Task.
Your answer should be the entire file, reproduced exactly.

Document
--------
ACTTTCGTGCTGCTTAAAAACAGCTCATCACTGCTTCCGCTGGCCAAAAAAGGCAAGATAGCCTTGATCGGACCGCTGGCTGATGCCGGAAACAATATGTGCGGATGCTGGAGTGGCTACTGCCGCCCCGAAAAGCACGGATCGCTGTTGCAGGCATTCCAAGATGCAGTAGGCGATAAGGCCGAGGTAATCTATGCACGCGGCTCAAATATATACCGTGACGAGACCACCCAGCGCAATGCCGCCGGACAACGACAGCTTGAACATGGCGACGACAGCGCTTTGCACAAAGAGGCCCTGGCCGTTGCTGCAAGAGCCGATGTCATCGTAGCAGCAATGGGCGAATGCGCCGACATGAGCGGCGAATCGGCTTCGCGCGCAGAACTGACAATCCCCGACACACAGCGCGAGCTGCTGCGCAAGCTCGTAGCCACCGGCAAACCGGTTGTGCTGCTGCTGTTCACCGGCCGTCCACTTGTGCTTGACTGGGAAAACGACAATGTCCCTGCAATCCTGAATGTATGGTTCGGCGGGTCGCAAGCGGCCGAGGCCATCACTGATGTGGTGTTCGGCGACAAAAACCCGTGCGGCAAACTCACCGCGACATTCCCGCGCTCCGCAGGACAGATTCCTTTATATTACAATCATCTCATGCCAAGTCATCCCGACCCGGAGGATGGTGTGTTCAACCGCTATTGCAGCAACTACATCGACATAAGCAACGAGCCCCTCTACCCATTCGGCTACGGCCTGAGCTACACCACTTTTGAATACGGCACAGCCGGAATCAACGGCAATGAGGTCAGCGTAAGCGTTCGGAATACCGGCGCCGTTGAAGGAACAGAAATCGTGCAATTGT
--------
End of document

ACTTTCGTGCTGCTTAAAAACAGCTCATCACTGCTTCCGCTGGCCAAAAAAGGCAAGATAGCCTTGATCGGACCGCTGGCTGATGCCGGAAACAATATGTGCGGATGCTGGAGTGGCTACTGCCGCCCCGAAAAGCACGGATCGCTGTTGCAGGCATTCCAAGATGCAGTAGGCGATAAGGCCGAGGTAATCTATGCACGCGGCTCAAATATATACCGTGACGAGACCACCCAGCGCAATGCCGCCGGACAACGACAGCTTGAACATGGCGACGACAGCGCTTTGCACAAAGAGGCCCTGGCCGTTGCTGCAAGAGCCGATGTCATCGTAGCAGCAATGGGCGAATGCGCCGACATGAGCGGCGAATCGGCTTCGCGCGCAGAACTGACAATCCCCGACACACAGCGCGAGCTGCTGCGCAAGCTCGTAGCCACCGGCAAACCGGTTGTGCTGCTGCTGTTCACCGGCCGTCCACTTGTGCTTGACTGGGAAAACGACAATGTCCCTGCAATCCTGAATGTATGGTTCGGCGGGTCGCAAGCGGCCGAGGCCATCACTGATGTGGTGTTCGGCGACAAAAACCCGTGCGGCAAACTCACCGCGACATTCCCGCGCTCCGCAGGACAGATTCCTTTATATTACAATCATCTCATGCCAAGTCATCCCGACCCGGAGGATGGTGTGTTCAACCGCTATTGCAGCAACTACATCGACATAAGCAACGAGCCCCTCTACCCATTCGGCTACGGCCTGAGCTACACCACTTTTGAATACGGCACAGCCGGAATCAACGGCAATGAGGTCAGCGTAAGCGTTCGGAATACCGGCGCCGTTGAAGGAACAGAAATCGTGCAATTGT